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Abstract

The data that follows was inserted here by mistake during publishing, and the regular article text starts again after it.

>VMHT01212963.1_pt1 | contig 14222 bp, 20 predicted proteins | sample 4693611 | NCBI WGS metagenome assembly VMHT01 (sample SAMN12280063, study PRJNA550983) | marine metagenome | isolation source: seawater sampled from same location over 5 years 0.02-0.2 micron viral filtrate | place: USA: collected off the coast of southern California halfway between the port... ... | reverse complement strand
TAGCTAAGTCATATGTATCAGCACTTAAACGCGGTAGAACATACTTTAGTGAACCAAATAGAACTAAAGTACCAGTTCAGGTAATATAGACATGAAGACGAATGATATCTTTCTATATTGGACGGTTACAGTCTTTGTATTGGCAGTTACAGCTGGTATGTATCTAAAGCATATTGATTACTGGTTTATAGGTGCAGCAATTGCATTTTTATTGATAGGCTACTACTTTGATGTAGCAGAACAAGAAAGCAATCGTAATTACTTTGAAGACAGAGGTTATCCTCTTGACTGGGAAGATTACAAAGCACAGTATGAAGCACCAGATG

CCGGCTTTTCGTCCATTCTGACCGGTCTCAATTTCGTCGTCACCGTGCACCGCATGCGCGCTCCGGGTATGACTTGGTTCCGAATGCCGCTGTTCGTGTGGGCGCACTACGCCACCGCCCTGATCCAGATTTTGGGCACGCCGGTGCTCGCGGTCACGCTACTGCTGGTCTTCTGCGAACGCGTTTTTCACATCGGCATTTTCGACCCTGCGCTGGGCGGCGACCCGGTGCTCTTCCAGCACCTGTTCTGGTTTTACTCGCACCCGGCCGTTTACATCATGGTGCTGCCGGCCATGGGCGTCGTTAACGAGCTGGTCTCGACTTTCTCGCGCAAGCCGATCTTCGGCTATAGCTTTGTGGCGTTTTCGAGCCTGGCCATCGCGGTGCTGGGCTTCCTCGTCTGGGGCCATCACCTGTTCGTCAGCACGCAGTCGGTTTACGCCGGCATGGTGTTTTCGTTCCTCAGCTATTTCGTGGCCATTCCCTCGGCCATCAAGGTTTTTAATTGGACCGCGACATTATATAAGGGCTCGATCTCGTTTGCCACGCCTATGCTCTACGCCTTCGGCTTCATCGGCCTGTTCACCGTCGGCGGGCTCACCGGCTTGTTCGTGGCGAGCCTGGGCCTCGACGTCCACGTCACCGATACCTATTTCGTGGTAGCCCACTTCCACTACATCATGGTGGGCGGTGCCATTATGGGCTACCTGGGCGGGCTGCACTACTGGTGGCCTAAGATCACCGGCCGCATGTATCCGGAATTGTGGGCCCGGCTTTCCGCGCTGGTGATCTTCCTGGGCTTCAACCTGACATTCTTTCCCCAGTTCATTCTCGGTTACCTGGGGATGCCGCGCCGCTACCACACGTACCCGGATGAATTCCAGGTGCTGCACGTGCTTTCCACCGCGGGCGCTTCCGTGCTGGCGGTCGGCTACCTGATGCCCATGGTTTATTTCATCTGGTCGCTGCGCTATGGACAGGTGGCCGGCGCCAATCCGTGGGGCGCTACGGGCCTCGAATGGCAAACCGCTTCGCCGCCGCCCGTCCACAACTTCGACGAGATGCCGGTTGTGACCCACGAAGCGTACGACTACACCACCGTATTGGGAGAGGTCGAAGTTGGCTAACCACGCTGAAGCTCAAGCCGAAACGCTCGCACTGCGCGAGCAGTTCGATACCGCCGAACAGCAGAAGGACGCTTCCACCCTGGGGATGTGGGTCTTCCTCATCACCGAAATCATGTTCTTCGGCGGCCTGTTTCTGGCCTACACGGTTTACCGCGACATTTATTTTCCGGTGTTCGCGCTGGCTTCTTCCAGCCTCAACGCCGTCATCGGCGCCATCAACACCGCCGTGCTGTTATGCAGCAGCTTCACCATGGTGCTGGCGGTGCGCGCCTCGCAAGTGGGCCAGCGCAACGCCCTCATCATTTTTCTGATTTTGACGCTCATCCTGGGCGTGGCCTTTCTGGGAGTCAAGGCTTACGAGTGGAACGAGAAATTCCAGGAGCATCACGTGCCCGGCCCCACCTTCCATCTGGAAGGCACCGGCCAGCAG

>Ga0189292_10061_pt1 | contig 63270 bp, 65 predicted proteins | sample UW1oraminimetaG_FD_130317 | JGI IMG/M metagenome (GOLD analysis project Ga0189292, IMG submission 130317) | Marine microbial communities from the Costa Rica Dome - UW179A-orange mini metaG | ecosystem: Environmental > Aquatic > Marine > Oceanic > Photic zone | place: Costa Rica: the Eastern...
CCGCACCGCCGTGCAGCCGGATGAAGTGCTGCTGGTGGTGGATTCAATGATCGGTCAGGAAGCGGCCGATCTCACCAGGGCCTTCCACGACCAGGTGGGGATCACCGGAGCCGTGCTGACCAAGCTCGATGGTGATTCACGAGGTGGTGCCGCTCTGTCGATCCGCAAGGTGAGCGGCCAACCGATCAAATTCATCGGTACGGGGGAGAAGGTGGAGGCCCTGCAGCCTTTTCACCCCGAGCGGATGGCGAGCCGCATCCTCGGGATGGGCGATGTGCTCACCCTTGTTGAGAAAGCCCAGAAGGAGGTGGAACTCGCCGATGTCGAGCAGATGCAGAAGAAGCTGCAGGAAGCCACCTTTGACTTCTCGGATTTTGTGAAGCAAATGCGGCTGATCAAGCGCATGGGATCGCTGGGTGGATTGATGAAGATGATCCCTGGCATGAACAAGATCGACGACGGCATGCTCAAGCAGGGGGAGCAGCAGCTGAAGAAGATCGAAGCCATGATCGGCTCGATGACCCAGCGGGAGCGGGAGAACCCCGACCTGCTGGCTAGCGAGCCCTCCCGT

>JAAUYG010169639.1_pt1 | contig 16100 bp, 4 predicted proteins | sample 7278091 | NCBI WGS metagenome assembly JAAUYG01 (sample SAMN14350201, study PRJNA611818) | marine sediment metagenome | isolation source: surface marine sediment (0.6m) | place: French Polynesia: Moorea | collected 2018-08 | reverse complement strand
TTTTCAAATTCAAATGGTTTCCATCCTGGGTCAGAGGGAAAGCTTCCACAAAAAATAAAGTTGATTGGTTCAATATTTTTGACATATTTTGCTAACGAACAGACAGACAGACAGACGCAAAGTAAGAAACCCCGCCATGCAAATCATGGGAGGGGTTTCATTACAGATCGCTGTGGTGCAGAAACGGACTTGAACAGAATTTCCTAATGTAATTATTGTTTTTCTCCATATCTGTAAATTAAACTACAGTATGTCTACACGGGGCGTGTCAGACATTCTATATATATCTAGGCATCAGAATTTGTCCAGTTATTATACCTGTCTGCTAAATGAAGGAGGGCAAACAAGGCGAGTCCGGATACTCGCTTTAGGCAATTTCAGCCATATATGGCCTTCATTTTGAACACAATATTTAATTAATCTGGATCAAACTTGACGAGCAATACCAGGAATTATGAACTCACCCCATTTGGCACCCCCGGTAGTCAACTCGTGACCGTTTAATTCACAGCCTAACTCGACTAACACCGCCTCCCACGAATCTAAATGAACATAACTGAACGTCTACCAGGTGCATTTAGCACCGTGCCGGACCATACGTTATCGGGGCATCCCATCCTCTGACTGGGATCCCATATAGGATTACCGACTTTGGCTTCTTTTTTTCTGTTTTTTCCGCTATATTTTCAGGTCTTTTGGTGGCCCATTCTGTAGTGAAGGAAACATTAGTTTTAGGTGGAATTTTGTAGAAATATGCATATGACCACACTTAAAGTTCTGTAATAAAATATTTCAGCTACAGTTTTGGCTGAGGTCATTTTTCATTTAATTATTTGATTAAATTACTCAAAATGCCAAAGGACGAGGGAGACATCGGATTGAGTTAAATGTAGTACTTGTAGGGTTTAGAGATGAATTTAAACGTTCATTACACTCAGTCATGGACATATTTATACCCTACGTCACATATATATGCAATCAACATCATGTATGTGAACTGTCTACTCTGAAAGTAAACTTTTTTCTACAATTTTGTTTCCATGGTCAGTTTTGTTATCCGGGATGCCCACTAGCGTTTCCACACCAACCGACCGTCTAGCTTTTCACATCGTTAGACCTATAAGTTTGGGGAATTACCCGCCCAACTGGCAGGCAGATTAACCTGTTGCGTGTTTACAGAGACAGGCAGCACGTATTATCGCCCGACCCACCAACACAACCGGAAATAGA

A systematic method that quantitatively assesses property prediction uncertainty (imprecision) on optimal molecular design problems is introduced. Propety–structure relations are described with specific nonlinear functionalities based on group contribution methods. Property prediction uncertainty is explicitly quantified by using multivariate probability density distributions to model the likelihood of different realizations of the group contribution parameters. Assuming stability of these probability distributions, a novel approach is introduced for transforming the original nonlinear stochastic formulation into a deterministic MINLP problem with linear binary and convex continuour parts with separability. The resulting convex MINLP formulation is solved to global optimality for molecular design problems involving many uncertain group contribution parameters. Results indicate the computtional tractability of the method and the profound effect that property prediction uncertainty may have in optimal molecular design. Specifically, trade-off curves between performance objectives, probabilities of meeting the objectives, and chances of satisfying design specifications offer a concise and systematic way to guide optimal molecular design in the face of property prediction uncertainty.